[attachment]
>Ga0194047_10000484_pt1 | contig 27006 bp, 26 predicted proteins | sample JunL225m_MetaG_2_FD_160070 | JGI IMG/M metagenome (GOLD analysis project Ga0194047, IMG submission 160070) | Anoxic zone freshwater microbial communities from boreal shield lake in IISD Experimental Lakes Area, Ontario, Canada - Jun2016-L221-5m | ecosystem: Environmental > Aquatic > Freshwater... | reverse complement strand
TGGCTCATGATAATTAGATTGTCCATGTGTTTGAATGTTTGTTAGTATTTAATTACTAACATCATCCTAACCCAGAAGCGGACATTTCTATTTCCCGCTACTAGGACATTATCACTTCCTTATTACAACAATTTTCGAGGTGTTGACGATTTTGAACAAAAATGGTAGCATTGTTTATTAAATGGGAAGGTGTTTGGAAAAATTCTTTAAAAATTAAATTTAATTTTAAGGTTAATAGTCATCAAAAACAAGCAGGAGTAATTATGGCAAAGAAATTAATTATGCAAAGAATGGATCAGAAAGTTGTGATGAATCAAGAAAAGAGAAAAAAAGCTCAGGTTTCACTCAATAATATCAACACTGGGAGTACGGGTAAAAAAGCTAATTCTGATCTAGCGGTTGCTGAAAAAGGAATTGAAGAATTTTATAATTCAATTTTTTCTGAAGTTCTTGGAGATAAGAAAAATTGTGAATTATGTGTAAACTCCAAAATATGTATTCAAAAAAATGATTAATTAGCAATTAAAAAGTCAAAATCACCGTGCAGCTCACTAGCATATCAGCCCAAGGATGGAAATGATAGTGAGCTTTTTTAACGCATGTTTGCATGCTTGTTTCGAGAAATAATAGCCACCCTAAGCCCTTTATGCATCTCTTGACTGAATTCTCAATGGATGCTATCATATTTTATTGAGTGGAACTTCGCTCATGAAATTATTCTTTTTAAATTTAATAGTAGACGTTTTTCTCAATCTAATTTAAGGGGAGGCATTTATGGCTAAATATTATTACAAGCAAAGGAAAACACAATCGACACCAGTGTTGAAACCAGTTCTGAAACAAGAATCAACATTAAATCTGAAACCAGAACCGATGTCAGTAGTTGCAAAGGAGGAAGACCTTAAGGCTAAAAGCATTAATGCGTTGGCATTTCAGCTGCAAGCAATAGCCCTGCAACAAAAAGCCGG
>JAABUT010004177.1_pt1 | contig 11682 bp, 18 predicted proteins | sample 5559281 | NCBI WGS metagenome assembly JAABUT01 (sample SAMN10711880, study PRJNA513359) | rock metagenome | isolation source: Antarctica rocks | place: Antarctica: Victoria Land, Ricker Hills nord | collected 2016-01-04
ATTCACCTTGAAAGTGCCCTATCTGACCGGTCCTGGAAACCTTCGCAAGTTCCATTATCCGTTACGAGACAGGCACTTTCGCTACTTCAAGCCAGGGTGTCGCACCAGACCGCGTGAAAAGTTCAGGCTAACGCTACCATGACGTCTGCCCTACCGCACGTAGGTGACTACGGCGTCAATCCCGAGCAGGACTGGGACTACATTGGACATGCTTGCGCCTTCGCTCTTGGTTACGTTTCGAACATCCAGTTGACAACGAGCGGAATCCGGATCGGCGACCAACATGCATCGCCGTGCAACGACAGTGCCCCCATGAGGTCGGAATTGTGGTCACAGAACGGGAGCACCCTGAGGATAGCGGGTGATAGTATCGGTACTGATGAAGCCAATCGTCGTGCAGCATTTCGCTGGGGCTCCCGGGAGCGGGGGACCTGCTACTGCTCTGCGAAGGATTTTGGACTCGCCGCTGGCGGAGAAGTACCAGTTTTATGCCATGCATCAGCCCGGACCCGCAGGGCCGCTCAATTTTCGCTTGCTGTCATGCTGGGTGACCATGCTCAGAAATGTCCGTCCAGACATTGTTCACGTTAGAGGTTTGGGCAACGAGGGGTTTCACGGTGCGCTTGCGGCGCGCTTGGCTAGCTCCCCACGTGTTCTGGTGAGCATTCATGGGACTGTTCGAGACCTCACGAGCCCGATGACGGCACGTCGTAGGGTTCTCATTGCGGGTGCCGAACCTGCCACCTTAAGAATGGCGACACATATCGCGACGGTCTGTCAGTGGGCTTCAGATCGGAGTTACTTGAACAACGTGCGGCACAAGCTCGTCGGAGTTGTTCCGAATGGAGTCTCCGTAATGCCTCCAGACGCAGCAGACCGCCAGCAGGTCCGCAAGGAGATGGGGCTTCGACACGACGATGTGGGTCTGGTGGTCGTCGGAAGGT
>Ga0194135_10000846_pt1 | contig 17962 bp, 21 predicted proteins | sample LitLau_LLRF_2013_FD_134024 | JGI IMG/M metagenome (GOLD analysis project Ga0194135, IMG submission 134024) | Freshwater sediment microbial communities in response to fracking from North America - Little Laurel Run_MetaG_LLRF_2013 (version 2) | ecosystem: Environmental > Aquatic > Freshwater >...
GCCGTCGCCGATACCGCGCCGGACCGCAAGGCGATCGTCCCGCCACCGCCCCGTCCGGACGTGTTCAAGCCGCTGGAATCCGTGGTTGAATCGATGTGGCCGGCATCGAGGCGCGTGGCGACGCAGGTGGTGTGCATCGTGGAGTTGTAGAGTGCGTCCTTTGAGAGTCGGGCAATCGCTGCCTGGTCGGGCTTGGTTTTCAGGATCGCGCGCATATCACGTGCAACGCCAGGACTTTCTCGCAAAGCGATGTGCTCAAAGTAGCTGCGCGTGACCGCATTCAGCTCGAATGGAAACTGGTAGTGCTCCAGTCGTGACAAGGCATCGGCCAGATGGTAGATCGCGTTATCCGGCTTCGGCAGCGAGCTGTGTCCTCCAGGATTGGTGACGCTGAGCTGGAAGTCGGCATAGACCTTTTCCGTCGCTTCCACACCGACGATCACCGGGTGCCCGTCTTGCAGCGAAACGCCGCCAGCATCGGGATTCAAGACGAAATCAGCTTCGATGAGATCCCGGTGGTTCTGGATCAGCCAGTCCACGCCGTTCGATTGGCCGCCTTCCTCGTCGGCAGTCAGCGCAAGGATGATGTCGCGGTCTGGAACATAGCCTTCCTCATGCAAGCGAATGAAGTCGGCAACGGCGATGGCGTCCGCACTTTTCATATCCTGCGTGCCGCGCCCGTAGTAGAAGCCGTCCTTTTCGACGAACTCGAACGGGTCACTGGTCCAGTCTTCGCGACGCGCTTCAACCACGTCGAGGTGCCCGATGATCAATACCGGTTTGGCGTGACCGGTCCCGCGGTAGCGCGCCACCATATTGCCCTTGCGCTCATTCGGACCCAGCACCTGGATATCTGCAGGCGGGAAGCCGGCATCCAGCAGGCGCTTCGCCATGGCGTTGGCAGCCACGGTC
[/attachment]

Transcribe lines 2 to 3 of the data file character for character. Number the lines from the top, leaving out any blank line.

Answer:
TGGCTCATGATAATTAGATTGTCCATGTGTTTGAATGTTTGTTAGTATTTAATTACTAACATCATCCTAACCCAGAAGCGGACATTTCTATTTCCCGCTACTAGGACATTATCACTTCCTTATTACAACAATTTTCGAGGTGTTGACGATTTTGAACAAAAATGGTAGCATTGTTTATTAAATGGGAAGGTGTTTGGAAAAATTCTTTAAAAATTAAATTTAATTTTAAGGTTAATAGTCATCAAAAACAAGCAGGAGTAATTATGGCAAAGAAATTAATTATGCAAAGAATGGATCAGAAAGTTGTGATGAATCAAGAAAAGAGAAAAAAAGCTCAGGTTTCACTCAATAATATCAACACTGGGAGTACGGGTAAAAAAGCTAATTCTGATCTAGCGGTTGCTGAAAAAGGAATTGAAGAATTTTATAATTCAATTTTTTCTGAAGTTCTTGGAGATAAGAAAAATTGTGAATTATGTGTAAACTCCAAAATATGTATTCAAAAAAATGATTAATTAGCAATTAAAAAGTCAAAATCACCGTGCAGCTCACTAGCATATCAGCCCAAGGATGGAAATGATAGTGAGCTTTTTTAACGCATGTTTGCATGCTTGTTTCGAGAAATAATAGCCACCCTAAGCCCTTTATGCATCTCTTGACTGAATTCTCAATGGATGCTATCATATTTTATTGAGTGGAACTTCGCTCATGAAATTATTCTTTTTAAATTTAATAGTAGACGTTTTTCTCAATCTAATTTAAGGGGAGGCATTTATGGCTAAATATTATTACAAGCAAAGGAAAACACAATCGACACCAGTGTTGAAACCAGTTCTGAAACAAGAATCAACATTAAATCTGAAACCAGAACCGATGTCAGTAGTTGCAAAGGAGGAAGACCTTAAGGCTAAAAGCATTAATGCGTTGGCATTTCAGCTGCAAGCAATAGCCCTGCAACAAAAAGCCGG
>JAABUT010004177.1_pt1 | contig 11682 bp, 18 predicted proteins | sample 5559281 | NCBI WGS metagenome assembly JAABUT01 (sample SAMN10711880, study PRJNA513359) | rock metagenome | isolation source: Antarctica rocks | place: Antarctica: Victoria Land, Ricker Hills nord | collected 2016-01-04